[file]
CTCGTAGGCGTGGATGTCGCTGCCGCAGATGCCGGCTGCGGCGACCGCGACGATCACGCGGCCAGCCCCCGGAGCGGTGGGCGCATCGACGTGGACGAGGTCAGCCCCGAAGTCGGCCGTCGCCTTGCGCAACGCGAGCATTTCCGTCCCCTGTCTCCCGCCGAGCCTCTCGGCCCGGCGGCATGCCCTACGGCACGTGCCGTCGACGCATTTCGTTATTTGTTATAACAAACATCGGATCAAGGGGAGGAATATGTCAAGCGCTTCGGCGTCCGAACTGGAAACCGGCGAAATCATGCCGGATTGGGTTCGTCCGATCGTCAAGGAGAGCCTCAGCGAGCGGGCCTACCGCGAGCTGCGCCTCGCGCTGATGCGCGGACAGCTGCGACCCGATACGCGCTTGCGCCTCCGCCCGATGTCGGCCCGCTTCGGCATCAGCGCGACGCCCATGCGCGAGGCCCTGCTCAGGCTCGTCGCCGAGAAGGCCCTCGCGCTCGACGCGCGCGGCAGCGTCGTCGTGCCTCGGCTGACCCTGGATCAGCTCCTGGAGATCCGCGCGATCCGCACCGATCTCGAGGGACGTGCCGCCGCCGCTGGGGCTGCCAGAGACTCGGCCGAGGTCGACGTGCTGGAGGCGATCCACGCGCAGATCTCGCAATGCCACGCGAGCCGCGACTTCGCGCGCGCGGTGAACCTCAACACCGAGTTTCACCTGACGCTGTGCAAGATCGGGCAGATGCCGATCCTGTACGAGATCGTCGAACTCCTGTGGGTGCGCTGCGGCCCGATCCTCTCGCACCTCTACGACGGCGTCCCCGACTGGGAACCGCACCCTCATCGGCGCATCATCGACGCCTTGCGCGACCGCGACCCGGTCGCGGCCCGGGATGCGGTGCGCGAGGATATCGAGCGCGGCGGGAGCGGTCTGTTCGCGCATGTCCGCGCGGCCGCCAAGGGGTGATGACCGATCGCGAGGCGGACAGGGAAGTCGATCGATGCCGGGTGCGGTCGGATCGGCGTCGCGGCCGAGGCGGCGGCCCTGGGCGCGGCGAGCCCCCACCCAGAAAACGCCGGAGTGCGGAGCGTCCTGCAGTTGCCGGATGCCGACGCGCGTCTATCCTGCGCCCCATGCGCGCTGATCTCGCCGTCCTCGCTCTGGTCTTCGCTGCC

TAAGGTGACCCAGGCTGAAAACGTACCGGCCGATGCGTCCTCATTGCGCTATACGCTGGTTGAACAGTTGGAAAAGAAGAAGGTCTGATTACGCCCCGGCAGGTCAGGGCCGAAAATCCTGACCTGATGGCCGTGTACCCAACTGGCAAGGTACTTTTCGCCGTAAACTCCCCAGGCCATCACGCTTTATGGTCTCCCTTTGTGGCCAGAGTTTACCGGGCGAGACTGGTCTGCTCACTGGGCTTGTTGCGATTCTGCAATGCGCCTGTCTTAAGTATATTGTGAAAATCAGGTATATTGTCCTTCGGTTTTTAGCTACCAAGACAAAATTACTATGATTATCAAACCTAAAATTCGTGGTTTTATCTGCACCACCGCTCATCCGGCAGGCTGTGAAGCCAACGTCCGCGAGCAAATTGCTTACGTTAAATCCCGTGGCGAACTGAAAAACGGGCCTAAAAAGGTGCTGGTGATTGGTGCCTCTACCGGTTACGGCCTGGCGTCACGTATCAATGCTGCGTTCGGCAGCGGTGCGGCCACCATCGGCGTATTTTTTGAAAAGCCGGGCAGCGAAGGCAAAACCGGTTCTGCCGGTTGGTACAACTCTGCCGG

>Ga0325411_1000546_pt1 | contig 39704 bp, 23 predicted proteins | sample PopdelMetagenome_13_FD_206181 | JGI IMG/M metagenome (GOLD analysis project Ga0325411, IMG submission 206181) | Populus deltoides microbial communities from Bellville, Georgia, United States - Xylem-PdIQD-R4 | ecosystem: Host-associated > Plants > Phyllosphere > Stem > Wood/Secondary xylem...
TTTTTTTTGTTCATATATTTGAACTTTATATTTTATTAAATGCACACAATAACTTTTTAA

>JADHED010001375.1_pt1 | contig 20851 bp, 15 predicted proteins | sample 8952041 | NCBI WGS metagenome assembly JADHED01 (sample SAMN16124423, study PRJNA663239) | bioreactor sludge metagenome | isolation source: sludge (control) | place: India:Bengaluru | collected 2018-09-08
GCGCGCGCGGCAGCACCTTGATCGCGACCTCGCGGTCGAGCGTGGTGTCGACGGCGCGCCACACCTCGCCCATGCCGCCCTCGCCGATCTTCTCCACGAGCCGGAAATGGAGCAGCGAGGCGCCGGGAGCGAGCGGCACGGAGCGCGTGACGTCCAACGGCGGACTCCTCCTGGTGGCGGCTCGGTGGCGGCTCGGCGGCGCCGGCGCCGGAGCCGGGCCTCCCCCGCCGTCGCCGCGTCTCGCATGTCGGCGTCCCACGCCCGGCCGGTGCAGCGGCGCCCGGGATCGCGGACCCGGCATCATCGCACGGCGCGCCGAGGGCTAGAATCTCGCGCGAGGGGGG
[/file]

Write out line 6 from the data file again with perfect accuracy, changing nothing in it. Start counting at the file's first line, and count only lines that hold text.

GCGCGCGCGGCAGCACCTTGATCGCGACCTCGCGGTCGAGCGTGGTGTCGACGGCGCGCCACACCTCGCCCATGCCGCCCTCGCCGATCTTCTCCACGAGCCGGAAATGGAGCAGCGAGGCGCCGGGAGCGAGCGGCACGGAGCGCGTGACGTCCAACGGCGGACTCCTCCTGGTGGCGGCTCGGTGGCGGCTCGGCGGCGCCGGCGCCGGAGCCGGGCCTCCCCCGCCGTCGCCGCGTCTCGCATGTCGGCGTCCCACGCCCGGCCGGTGCAGCGGCGCCCGGGATCGCGGACCCGGCATCATCGCACGGCGCGCCGAGGGCTAGAATCTCGCGCGAGGGGGG